About 120 people were aboard the overloaded inflatable dinghy when it sank in open waters – miles away from land.
Just 16 survivors were reportedly brought ashore in Al-Hmidiya, east of the Libyan capital Tripoli.
The rest of the rubber boat's passengers are still missing.
Harrowing pictures show the lifeless bodies of several toddlers being carried ashore.
It's unclear where the smugglers' boat had left from or when, but a Yemeni survivor said there were at least 125 people on board when it sank.
Separately, the coastguard intercepted more than 300 migrants from two other migrant boats near the Libyan capital.
Libya is now the main departing point for most migrants trying to reach Europe and more than 1,000 people have drowned or gone missing in the Mediterranean already this year.
Tripoli’s search and rescue (SAR) zone now extends about 80 nautical miles, halfway to the Italian island of Lampedusa, an area where most migrants on inflatables are rescued. Territorial waters stretch 12 nautical miles.
The Italian coastguard, which receives most migrant distress calls, has increasingly delegated rescue operations to Tripoli.
Libya’s coastguard operates four vessels donated by Italy and receives information on migrant boats from the Italian navy.
The shocking deaths came hours after EU leaders struck a deal on how to deal with Europe's migration crisis following marathon talks in Brussels.
The 28 leaders agreed to consider setting up "disembarkation platforms" outside Europe, most likely in North Africa.
The aim of the proposed new centres is to discourage migrants boarding EU-bound smuggler boats.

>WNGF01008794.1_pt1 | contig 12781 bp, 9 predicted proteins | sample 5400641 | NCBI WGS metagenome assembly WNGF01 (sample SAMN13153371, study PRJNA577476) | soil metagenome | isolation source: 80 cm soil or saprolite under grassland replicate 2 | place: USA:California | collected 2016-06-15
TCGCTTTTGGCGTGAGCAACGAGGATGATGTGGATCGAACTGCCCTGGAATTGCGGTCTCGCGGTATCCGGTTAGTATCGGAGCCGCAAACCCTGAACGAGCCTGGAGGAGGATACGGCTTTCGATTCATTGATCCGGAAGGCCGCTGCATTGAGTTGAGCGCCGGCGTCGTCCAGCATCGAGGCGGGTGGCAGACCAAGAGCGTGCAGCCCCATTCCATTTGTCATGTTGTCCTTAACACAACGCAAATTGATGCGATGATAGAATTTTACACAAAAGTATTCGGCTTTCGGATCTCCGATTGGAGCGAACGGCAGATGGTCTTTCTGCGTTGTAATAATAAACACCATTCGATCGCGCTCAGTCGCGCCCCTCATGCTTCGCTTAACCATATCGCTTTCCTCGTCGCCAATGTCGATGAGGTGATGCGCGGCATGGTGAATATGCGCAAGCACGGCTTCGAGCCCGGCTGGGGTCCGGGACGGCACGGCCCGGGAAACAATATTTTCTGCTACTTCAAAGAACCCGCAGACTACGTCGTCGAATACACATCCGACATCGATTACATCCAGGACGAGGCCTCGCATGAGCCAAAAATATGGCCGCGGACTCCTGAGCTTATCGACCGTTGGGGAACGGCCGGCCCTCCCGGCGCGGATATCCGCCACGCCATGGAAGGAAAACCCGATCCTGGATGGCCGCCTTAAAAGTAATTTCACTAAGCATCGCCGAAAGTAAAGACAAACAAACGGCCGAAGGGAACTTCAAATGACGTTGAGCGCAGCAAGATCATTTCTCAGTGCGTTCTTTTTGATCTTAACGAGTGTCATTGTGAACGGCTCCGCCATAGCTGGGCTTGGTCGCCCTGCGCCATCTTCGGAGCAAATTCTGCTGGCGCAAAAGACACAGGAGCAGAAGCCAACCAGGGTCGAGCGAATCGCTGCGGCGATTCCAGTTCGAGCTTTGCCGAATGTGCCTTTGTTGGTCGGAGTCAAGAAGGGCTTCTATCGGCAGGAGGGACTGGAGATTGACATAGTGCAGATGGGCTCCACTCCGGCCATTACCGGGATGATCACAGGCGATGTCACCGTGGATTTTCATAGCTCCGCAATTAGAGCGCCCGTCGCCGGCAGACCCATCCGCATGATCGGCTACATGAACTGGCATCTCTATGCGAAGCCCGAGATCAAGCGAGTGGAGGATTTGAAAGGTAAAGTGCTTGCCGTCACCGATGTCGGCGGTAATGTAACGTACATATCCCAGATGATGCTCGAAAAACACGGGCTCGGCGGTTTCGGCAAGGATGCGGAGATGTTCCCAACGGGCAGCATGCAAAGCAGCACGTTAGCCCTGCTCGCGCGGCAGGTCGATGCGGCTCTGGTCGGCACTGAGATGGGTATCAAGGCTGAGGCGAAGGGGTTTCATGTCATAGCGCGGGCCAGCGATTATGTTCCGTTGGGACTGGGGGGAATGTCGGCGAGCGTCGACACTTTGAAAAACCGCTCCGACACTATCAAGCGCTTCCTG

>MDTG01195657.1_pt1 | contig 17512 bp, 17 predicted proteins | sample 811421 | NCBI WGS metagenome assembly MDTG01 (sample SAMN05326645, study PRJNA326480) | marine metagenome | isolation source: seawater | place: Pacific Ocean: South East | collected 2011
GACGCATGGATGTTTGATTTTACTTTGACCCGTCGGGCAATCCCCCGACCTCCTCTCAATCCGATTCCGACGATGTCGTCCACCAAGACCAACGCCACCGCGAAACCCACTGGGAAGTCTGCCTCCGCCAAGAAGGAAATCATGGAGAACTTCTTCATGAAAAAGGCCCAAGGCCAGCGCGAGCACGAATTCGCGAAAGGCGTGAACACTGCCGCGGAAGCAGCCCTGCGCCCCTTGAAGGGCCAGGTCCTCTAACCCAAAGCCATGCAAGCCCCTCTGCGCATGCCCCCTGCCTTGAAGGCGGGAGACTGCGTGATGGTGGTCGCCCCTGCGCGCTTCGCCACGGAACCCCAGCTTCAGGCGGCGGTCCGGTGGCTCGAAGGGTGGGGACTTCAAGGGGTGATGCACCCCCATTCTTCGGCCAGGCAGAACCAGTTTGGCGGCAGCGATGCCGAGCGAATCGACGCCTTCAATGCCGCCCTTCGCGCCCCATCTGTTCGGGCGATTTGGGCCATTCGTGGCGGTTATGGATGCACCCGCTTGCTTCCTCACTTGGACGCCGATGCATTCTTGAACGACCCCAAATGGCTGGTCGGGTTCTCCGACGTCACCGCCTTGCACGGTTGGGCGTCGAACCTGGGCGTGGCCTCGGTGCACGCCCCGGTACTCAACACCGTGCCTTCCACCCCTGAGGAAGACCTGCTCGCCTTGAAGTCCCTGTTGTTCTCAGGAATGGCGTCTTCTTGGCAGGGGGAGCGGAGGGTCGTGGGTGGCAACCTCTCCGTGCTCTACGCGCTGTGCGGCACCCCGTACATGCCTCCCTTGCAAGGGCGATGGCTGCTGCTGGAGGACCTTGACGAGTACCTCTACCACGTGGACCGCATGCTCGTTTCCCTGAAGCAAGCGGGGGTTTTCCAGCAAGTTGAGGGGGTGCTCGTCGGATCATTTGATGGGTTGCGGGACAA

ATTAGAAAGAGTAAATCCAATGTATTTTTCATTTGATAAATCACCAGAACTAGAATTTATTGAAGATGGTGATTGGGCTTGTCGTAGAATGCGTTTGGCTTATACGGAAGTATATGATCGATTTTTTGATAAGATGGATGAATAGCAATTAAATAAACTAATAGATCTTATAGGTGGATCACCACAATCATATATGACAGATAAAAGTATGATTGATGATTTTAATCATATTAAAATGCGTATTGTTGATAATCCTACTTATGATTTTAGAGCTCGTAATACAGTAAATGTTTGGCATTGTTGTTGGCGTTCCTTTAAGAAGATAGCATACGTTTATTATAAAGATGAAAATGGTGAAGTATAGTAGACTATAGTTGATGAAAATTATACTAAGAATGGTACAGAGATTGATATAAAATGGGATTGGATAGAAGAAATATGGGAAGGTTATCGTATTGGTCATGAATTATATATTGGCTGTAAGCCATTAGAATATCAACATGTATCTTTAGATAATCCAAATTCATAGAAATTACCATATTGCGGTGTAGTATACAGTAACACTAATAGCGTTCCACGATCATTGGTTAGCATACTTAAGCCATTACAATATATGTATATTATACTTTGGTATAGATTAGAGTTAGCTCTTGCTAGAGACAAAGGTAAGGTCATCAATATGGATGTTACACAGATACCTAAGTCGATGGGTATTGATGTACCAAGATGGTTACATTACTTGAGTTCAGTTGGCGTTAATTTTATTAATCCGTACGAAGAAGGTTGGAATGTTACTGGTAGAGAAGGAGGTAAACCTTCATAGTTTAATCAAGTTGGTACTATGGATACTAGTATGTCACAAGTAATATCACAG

But some feel they may become a magnet for those looking for a new life overseas.
No third country has so far offered to house these proposed reception centres, where authorities would distinguish between "irregular migrants" and genuine asylum seekers allowed into the EU.
Italian PM Giuseppe Conte had earlier issued an ultimatum claiming current EU laws on immigration had to change because his coast was bearing the brunt of immigration.
He called on other member states to share responsibility for the tens of thousands of migrants reaching Europe through his country’s shores – just across the Med from north Africa.
Today's boat tragedy also comes just days after Italy stopped two migrant rescue ships from docking in its ports.
It's now been claimed Italy has refused to help a further SEVEN boats carrying roughly 1,000 migrants stranded between its coast and Libya in recent days.
The new EU deal has been slammed by the charity Medecins Sans Frontieres (MSF), which claims it appeared to be aimed at blocking even the most vulnerable people.
"The only thing European states appear to have agreed on is to block people at the doorstep of Europe regardless of how vulnerable they are, or what horrors they are escaping," said MSF's emergencies chief Karline Kleijer.
"Without batting an eyelid, they have formalised – through financing and training – the use of the Libyan Coast Guard to intercept people and return them to Libya," she said.
"European governments do this fully in the knowledge that these people will be sent to arbitrary detention and subject to extreme abuse."
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